While I get some more new reviews written up, it’s time to look at John Wyndham, another author Science Fiction Ruminations brought up recently.
Raw Feed (1988); The Midwich Cuckoos, John Wyndham, 1957.
To my knowledge, this is the first John Wyndham I’ve read.
You could have fun finding a sort of feminist subtext in this novel which is to say it would be fun defending an essentially not quite valid premise., One of the central plot features is, of course, the sudden, unexplained, and unwanted pregnancies of most Midwich women, cosmic rape if you will. There are veiled references to abortion. Differences between men and women are discussed in passing. Zellaby talks of women’s arrogance in assuming their perpetual place on Earth. (This goes against feminist ideology, of course, but Zellaby discusses women as Mother.) Zellaby also bewails women not being more independent.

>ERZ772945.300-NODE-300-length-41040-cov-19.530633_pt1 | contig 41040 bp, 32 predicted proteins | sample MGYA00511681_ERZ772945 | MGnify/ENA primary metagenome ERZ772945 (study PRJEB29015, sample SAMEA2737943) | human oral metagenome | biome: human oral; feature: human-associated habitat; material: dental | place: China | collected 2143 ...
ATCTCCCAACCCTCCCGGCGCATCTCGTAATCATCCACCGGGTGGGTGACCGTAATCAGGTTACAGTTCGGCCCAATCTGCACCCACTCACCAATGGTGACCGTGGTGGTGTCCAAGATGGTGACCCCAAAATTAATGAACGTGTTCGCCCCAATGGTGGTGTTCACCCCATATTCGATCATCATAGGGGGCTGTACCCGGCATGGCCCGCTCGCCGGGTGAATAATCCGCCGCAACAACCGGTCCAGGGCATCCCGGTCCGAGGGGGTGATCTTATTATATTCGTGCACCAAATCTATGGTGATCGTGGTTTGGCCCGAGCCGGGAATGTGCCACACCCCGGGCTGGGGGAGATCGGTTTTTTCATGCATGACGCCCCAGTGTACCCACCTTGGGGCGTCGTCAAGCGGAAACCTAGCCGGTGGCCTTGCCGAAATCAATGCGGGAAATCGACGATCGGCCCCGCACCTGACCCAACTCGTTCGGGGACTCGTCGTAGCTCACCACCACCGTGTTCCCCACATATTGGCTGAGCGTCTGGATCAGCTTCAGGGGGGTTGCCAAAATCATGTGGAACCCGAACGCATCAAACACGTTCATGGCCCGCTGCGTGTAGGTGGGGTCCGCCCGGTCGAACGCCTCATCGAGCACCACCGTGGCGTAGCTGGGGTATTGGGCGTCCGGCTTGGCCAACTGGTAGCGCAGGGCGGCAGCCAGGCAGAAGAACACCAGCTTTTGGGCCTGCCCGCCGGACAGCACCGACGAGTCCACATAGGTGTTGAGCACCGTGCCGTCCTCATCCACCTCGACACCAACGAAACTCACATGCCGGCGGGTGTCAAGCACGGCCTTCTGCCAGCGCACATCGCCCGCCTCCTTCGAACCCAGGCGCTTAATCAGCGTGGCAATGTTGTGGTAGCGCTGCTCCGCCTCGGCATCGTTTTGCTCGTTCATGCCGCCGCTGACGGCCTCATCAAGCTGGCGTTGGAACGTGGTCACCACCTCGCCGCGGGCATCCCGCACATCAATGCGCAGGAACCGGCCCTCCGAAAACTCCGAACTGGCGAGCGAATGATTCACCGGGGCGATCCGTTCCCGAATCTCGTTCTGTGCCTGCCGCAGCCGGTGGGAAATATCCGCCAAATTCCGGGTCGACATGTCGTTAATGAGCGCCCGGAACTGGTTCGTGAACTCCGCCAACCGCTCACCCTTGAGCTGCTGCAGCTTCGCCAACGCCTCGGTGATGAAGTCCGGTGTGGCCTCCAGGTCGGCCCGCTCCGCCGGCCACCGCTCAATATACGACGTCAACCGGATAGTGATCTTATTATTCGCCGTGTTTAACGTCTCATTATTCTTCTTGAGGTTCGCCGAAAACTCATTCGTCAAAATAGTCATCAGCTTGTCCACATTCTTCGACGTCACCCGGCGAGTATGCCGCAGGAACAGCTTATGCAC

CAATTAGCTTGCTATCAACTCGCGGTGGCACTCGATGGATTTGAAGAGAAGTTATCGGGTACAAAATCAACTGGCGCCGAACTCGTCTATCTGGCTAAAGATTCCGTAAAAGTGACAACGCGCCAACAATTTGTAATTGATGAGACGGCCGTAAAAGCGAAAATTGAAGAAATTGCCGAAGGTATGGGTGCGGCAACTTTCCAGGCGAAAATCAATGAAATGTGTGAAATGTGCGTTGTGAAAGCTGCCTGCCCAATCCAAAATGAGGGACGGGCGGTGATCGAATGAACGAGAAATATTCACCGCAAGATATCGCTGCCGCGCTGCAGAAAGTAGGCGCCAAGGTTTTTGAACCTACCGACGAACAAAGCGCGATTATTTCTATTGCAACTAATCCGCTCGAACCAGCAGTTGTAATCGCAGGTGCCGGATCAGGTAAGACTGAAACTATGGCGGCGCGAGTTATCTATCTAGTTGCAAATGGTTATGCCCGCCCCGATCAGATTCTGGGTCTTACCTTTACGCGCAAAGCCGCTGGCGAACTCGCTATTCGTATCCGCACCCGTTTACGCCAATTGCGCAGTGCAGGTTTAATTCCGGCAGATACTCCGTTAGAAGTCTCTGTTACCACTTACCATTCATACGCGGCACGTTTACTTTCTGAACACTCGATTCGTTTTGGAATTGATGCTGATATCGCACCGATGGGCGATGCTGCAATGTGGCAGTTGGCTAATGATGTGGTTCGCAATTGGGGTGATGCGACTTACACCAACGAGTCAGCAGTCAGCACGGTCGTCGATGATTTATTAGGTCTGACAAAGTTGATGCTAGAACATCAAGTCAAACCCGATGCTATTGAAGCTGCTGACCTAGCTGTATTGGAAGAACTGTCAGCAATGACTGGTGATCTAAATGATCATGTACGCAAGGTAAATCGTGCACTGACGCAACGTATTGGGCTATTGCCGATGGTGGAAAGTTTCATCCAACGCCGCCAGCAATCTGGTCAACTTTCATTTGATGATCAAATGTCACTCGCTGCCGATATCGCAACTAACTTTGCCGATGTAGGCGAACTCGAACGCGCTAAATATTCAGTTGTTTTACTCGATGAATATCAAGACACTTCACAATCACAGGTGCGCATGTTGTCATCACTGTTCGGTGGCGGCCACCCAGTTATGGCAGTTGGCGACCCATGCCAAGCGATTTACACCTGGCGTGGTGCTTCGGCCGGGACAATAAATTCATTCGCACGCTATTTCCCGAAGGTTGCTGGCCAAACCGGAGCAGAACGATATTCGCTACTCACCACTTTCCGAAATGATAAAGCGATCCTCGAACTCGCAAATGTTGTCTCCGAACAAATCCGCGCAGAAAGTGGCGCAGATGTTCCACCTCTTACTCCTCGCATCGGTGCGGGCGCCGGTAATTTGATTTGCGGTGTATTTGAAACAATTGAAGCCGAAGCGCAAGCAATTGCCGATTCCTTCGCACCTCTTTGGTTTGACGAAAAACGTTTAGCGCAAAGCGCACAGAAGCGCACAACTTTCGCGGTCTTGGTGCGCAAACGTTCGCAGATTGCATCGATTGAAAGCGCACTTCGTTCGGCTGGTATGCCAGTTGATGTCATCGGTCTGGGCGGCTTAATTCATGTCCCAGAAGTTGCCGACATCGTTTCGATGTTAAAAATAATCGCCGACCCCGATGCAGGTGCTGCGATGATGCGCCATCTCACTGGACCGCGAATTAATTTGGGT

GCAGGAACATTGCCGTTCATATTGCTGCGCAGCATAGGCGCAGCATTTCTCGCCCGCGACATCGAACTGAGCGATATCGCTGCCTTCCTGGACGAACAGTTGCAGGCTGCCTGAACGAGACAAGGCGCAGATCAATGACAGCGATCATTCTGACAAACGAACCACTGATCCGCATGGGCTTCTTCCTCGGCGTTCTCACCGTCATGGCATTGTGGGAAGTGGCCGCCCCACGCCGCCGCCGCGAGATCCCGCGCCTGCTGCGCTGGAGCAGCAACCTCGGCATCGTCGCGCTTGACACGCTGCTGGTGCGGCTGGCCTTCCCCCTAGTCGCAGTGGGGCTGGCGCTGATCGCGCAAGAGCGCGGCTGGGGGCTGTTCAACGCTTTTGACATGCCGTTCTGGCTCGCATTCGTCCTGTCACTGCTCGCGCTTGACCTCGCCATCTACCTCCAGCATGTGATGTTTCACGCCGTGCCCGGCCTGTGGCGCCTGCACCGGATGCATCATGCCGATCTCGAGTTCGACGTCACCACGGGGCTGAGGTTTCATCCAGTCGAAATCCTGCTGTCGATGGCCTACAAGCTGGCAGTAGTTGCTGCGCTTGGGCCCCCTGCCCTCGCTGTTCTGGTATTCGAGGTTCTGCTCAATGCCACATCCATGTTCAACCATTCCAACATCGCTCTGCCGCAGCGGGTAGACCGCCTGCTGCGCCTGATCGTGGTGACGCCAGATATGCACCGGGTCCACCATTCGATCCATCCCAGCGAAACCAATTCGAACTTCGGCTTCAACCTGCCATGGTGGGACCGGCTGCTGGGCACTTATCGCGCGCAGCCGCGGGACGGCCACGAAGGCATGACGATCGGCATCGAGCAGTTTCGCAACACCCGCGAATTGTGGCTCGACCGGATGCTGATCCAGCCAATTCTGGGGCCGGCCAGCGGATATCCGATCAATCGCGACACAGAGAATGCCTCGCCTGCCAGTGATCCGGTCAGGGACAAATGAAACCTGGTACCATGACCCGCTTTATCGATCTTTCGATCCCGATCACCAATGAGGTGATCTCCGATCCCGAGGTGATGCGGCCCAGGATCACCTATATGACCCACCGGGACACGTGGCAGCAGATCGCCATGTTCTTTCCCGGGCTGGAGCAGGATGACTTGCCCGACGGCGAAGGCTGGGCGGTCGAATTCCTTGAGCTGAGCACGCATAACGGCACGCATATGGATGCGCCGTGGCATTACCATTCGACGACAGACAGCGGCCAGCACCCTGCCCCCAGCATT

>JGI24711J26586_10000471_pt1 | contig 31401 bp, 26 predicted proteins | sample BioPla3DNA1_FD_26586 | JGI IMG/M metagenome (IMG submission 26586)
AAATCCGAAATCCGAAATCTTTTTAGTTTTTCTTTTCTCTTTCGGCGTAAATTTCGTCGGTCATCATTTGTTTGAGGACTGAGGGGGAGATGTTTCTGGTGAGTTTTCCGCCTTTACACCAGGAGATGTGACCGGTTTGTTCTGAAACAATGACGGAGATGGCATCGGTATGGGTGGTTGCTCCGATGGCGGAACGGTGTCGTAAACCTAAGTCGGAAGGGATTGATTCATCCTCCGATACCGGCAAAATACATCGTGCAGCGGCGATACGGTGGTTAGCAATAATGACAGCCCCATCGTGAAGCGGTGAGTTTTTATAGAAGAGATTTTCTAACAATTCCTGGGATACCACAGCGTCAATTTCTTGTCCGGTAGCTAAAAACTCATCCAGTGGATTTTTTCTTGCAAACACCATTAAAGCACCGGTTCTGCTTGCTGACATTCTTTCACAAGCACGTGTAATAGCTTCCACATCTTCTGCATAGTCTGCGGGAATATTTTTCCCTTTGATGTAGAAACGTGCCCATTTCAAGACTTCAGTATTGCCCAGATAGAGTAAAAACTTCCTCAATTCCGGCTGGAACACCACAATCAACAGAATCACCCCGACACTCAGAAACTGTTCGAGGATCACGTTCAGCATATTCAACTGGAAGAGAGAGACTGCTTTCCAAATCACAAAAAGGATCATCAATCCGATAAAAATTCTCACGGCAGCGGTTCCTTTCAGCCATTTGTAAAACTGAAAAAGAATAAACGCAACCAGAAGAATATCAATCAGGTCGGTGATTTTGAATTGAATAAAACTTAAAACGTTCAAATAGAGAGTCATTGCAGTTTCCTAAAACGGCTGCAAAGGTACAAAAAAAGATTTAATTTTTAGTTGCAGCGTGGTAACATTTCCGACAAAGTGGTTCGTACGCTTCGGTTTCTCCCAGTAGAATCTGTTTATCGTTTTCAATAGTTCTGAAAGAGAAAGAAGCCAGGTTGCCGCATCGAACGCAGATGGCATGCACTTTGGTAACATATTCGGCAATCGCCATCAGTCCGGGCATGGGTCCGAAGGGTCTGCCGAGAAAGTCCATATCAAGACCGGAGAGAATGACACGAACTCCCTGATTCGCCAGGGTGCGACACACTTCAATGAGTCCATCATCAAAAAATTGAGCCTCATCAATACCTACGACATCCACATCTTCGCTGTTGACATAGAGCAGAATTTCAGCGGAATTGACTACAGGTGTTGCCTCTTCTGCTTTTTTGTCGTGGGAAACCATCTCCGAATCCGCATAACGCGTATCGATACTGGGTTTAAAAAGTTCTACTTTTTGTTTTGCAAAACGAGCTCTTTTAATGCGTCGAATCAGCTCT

The novel was surprisingly full of wry wit. The retired major (a minor character) was a bit like a Monty Python character.
Surprisingly, the narrator was a bit character in the whole drama which gradually gains a sinister, foreboding air. In keeping with Wyndham’s reputation as a writer of “cozy disaster novels”, there is little, if any, horror here, and I can’t see it rightly being marketed as a horror novel which, as I recall, when I first saw it on the rack many years ago as a child, it was.
The theme of the story is simple: to protect “civilization” it may mean compromising its values of peace and justice. (Very reminiscent of arguments on how to fight terrorism.) Wyndham manages to bring up major questions in a skillful, naturalistic way.
The novel ends with an almost whimsical than a literal and emotional bang. I thought, given the last chapter’s title (“Zellaby of Macedon”), that Zellaby was going to have a moderating influence on the Children like Aristotle is said to have had on Alexander the Great.
I believe Aldiss referred, in his Billion Year Spree, to the novel as a gothic. Is the sin committed forgetting man is engaged in the Darwinian struggle of life still? Certainly, H. G. Wells is paid homage to (in a wry commentary on other alien invasion stories) and his evolutionary concerns continue here. Perhaps the best idea of book is that civilization and its values are biologically decadent.